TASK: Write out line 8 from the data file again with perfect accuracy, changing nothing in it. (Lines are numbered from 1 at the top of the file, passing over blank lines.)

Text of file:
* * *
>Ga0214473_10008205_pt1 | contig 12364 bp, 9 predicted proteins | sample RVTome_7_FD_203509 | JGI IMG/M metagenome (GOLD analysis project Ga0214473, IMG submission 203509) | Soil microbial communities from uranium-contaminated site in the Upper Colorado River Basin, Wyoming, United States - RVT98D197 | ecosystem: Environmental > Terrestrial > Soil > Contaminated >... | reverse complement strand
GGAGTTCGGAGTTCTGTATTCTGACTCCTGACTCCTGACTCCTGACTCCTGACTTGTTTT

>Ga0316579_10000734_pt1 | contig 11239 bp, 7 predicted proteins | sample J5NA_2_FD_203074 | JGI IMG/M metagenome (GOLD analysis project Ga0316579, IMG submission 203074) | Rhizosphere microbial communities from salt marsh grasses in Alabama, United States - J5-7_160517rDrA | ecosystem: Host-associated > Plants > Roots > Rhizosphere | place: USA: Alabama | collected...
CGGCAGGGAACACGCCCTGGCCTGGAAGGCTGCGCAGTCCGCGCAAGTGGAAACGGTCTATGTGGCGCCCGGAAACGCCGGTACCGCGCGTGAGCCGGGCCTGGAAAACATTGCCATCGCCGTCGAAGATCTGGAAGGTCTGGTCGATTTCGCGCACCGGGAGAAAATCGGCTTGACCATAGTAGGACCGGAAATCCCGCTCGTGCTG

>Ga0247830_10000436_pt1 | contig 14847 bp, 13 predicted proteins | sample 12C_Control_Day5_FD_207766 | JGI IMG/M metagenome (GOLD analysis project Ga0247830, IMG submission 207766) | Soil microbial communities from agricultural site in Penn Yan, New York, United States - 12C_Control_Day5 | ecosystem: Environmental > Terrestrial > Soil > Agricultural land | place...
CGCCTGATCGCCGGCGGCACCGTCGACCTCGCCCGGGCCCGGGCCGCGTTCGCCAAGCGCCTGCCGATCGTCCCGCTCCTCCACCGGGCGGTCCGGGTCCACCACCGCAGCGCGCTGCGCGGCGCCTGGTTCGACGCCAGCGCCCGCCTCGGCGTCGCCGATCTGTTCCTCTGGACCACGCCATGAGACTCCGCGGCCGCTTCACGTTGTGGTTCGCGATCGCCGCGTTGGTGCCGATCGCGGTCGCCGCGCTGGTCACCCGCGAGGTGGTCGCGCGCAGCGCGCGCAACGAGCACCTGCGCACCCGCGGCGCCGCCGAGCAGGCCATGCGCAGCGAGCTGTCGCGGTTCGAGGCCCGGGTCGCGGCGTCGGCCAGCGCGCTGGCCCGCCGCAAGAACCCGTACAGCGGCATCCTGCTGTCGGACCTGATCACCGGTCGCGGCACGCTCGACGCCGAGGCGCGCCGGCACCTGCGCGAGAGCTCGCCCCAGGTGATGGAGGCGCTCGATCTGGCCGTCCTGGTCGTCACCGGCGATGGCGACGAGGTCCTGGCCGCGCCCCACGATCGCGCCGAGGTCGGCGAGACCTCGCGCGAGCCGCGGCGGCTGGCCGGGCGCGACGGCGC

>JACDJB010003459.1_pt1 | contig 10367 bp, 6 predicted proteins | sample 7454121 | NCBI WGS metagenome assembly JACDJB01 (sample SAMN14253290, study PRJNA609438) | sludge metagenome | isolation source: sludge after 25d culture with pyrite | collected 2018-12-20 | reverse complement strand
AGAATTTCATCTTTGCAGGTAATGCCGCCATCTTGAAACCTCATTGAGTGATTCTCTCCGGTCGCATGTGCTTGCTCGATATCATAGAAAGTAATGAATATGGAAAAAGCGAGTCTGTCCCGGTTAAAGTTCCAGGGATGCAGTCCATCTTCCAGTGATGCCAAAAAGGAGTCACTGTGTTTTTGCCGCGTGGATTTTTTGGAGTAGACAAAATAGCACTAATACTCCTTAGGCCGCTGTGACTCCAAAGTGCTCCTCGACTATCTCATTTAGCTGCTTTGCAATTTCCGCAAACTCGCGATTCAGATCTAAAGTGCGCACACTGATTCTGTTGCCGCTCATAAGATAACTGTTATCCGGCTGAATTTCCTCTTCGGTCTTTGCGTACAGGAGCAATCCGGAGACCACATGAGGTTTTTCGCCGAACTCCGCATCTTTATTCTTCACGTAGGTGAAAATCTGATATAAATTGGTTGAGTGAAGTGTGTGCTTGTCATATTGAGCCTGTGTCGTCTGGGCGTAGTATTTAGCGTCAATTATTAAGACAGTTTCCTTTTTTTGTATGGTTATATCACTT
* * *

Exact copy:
AGAATTTCATCTTTGCAGGTAATGCCGCCATCTTGAAACCTCATTGAGTGATTCTCTCCGGTCGCATGTGCTTGCTCGATATCATAGAAAGTAATGAATATGGAAAAAGCGAGTCTGTCCCGGTTAAAGTTCCAGGGATGCAGTCCATCTTCCAGTGATGCCAAAAAGGAGTCACTGTGTTTTTGCCGCGTGGATTTTTTGGAGTAGACAAAATAGCACTAATACTCCTTAGGCCGCTGTGACTCCAAAGTGCTCCTCGACTATCTCATTTAGCTGCTTTGCAATTTCCGCAAACTCGCGATTCAGATCTAAAGTGCGCACACTGATTCTGTTGCCGCTCATAAGATAACTGTTATCCGGCTGAATTTCCTCTTCGGTCTTTGCGTACAGGAGCAATCCGGAGACCACATGAGGTTTTTCGCCGAACTCCGCATCTTTATTCTTCACGTAGGTGAAAATCTGATATAAATTGGTTGAGTGAAGTGTGTGCTTGTCATATTGAGCCTGTGTCGTCTGGGCGTAGTATTTAGCGTCAATTATTAAGACAGTTTCCTTTTTTTGTATGGTTATATCACTT